IAm Tamar Davitaia
Blogs Tamar Davitaia, LL.M, CIA Oct 19, 2022
I joined the internal audit profession 10 years ago when it was in its initial stage of development in the Georgian public sector. At that time, I was working as a lawyer for the city of Tbilisi, and the challenge of helping to establish an internal audit function seemed inspiring, so I accepted the offer. Since then, I have fallen in love with this profession. However, it is not my only love.
I am from Georgia, a small country surrounded by the Caucasus Mountains and the Black Sea, at the intersection of Eastern Europe and Western Asia. It has a very diverse landscape, and you can almost never exhaust trails that reveal thrilling natural and historical sights. Hiking is my other love.
I started hiking with my university friends and then joined the very first internet platform of Georgian hikers: www.karavi.ge (in Georgian "karavi" means "tent"). There I met a group of people who love nature and exploring historical monuments and who are passionate about adventurous activities. The group also organized events to clean highly polluted tourist areas, plant trees, help "internally displaced persons" or IDPs from Samachablo and Abkhazia (regions of Georgia occupied by Russia), and provide books and other school supplies for the students of mountain village schools.
Generally, I am not a morning person. However, when hiking is involved, I enjoy waking up at dawn (even before the alarm clock rings), putting on a heavy backpack, and heading out for an adventure. One such challenging and outstanding adventure was a hike to the highest church in Georgia — 3,900 meters above sea level — on the Mount Kazbek route. It was for my best friend's wedding ceremony there. On our way to the church, we crossed the river, climbed a distance, and passed the Gergeti glacier. It was already dark when we reached the Kazbek meteorological station (3,650 m.), where we spent the night. The next day, we hiked to the Bethlehem Church where the wedding ceremony was held. Luckily, the weather was wonderful, and on our entire route, we had beautiful snowy views.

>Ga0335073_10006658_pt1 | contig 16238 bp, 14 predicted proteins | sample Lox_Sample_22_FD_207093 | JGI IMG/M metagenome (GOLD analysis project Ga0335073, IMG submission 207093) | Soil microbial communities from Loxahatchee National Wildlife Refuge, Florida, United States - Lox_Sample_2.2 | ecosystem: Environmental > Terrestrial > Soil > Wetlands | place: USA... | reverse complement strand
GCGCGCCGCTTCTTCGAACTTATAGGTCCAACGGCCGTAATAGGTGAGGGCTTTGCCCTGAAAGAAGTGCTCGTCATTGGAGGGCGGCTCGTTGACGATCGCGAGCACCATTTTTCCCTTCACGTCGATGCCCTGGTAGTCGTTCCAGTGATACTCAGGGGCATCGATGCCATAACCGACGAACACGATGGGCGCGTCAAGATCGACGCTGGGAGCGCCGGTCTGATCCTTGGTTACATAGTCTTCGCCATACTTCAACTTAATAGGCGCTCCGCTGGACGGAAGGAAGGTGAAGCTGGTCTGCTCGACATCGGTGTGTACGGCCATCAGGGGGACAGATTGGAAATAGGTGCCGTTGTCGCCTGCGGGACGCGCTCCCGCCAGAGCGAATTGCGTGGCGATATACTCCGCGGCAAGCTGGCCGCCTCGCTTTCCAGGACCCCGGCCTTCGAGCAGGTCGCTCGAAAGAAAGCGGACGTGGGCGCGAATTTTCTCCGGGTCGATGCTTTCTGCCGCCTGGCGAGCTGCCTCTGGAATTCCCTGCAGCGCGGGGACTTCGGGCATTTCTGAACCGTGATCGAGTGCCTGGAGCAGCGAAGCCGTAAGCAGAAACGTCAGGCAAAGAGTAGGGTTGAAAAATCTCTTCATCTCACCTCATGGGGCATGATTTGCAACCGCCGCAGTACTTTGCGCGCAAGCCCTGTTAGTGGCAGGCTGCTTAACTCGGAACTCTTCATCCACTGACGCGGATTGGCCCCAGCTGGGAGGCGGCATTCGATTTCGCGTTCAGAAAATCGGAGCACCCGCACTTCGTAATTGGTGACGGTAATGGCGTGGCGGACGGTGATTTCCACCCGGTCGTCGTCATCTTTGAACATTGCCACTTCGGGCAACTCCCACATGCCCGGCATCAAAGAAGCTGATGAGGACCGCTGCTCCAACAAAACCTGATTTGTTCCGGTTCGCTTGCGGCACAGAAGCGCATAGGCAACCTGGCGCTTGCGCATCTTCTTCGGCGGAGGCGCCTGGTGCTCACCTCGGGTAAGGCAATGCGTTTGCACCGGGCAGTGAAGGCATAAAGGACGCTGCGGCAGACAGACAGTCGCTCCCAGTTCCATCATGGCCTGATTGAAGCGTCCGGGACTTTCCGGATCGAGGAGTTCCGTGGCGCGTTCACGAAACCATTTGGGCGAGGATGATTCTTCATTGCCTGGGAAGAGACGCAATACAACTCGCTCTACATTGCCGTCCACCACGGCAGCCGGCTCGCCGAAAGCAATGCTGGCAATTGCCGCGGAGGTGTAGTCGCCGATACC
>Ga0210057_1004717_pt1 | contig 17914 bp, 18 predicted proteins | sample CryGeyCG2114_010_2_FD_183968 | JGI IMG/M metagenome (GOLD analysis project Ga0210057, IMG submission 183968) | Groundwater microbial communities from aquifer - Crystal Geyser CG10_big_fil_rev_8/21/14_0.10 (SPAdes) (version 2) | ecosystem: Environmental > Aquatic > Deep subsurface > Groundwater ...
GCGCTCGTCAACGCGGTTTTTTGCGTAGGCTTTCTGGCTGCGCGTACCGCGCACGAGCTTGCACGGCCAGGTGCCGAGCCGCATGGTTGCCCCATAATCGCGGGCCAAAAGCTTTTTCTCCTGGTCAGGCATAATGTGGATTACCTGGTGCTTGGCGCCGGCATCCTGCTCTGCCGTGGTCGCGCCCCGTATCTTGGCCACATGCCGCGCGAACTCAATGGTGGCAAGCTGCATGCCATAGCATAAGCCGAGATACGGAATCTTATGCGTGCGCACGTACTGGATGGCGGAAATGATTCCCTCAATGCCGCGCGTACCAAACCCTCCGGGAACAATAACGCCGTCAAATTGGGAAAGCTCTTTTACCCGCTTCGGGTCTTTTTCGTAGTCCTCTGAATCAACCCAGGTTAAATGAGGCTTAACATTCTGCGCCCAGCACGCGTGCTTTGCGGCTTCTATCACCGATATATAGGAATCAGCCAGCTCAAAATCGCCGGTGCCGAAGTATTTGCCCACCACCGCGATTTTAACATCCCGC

It is said that internal auditors are good at risk assessment, and I am not arguing this fact. However, this skill doesn't stop us from being passionate about taking risks. Together with friends, I also used to participate in rock-climbing and rafting. These kinds of risky activities teach you to fight, overcome obstacles, prepare well, and properly analyze each step to reach your goal. This seems to me the same approach that is needed for an internal audit engagement.
After becoming a mother, I took a break from long-distance hikes and riskier activities. Now I am hiking on shorter routes with my husband and our son, Nikoloz. Most of our free time we spend on farming, which we do with great pleasure. I look after the small garden in our backyard where we grow organic vegetables and some fruits. This month, I planted coriander, parsley, celery, basil, garden cress, onions, and green salad, and it is a pleasure to see plants growing and thriving. Recently, my husband and a couple of friends decided to start a bigger farm in Kakheti, Eastern Georgia, where we will spend time with locally employed workers together participating in farming.
Masanobu Fukuoka's book about natural farming, "The One-Straw Revolution," is my inspiration with its approach to agriculture. We achieve better results when we let nature take its course and do not interfere. And when there are problems, we do not just treat the symptoms, which itself can cause additional problems. Just like in an internal audit engagement, we must look for and analyze the root causes of our finding. Internal audit and farming both offer metaphors for life.